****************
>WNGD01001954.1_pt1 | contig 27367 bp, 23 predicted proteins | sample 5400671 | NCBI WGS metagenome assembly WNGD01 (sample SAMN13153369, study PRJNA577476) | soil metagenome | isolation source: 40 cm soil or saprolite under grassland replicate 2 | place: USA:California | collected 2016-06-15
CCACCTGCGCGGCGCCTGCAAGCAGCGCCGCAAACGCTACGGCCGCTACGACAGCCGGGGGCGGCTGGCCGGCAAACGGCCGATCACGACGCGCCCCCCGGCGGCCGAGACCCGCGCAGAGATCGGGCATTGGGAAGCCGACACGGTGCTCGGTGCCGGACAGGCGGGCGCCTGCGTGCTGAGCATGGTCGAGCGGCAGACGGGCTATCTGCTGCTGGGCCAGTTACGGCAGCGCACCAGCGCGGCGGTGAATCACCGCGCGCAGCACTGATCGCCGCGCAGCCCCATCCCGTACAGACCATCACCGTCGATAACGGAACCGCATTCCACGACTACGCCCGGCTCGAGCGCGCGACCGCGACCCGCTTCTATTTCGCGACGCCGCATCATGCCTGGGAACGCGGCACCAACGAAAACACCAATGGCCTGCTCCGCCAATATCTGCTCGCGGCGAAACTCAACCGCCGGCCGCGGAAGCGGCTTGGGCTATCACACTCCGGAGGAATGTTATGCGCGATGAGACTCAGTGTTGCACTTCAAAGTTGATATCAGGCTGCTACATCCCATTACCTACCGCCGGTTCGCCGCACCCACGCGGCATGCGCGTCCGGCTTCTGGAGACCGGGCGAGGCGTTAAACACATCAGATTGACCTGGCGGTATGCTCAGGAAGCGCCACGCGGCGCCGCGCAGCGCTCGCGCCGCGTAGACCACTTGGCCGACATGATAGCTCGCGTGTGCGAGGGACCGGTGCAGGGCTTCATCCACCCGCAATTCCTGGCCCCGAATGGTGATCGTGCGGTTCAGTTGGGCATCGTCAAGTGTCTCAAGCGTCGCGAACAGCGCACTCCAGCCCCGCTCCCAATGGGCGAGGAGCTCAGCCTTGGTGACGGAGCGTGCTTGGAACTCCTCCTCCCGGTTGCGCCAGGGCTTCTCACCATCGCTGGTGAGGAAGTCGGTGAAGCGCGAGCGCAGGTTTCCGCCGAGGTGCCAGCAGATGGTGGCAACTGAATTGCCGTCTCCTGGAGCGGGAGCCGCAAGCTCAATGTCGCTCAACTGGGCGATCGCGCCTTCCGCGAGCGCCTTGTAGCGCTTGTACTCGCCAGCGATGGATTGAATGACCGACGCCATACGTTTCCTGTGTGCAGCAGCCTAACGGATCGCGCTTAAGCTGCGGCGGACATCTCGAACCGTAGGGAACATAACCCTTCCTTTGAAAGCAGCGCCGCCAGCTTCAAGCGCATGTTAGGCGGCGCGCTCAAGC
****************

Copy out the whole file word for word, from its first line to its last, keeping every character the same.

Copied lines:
>WNGD01001954.1_pt1 | contig 27367 bp, 23 predicted proteins | sample 5400671 | NCBI WGS metagenome assembly WNGD01 (sample SAMN13153369, study PRJNA577476) | soil metagenome | isolation source: 40 cm soil or saprolite under grassland replicate 2 | place: USA:California | collected 2016-06-15
CCACCTGCGCGGCGCCTGCAAGCAGCGCCGCAAACGCTACGGCCGCTACGACAGCCGGGGGCGGCTGGCCGGCAAACGGCCGATCACGACGCGCCCCCCGGCGGCCGAGACCCGCGCAGAGATCGGGCATTGGGAAGCCGACACGGTGCTCGGTGCCGGACAGGCGGGCGCCTGCGTGCTGAGCATGGTCGAGCGGCAGACGGGCTATCTGCTGCTGGGCCAGTTACGGCAGCGCACCAGCGCGGCGGTGAATCACCGCGCGCAGCACTGATCGCCGCGCAGCCCCATCCCGTACAGACCATCACCGTCGATAACGGAACCGCATTCCACGACTACGCCCGGCTCGAGCGCGCGACCGCGACCCGCTTCTATTTCGCGACGCCGCATCATGCCTGGGAACGCGGCACCAACGAAAACACCAATGGCCTGCTCCGCCAATATCTGCTCGCGGCGAAACTCAACCGCCGGCCGCGGAAGCGGCTTGGGCTATCACACTCCGGAGGAATGTTATGCGCGATGAGACTCAGTGTTGCACTTCAAAGTTGATATCAGGCTGCTACATCCCATTACCTACCGCCGGTTCGCCGCACCCACGCGGCATGCGCGTCCGGCTTCTGGAGACCGGGCGAGGCGTTAAACACATCAGATTGACCTGGCGGTATGCTCAGGAAGCGCCACGCGGCGCCGCGCAGCGCTCGCGCCGCGTAGACCACTTGGCCGACATGATAGCTCGCGTGTGCGAGGGACCGGTGCAGGGCTTCATCCACCCGCAATTCCTGGCCCCGAATGGTGATCGTGCGGTTCAGTTGGGCATCGTCAAGTGTCTCAAGCGTCGCGAACAGCGCACTCCAGCCCCGCTCCCAATGGGCGAGGAGCTCAGCCTTGGTGACGGAGCGTGCTTGGAACTCCTCCTCCCGGTTGCGCCAGGGCTTCTCACCATCGCTGGTGAGGAAGTCGGTGAAGCGCGAGCGCAGGTTTCCGCCGAGGTGCCAGCAGATGGTGGCAACTGAATTGCCGTCTCCTGGAGCGGGAGCCGCAAGCTCAATGTCGCTCAACTGGGCGATCGCGCCTTCCGCGAGCGCCTTGTAGCGCTTGTACTCGCCAGCGATGGATTGAATGACCGACGCCATACGTTTCCTGTGTGCAGCAGCCTAACGGATCGCGCTTAAGCTGCGGCGGACATCTCGAACCGTAGGGAACATAACCCTTCCTTTGAAAGCAGCGCCGCCAGCTTCAAGCGCATGTTAGGCGGCGCGCTCAAGC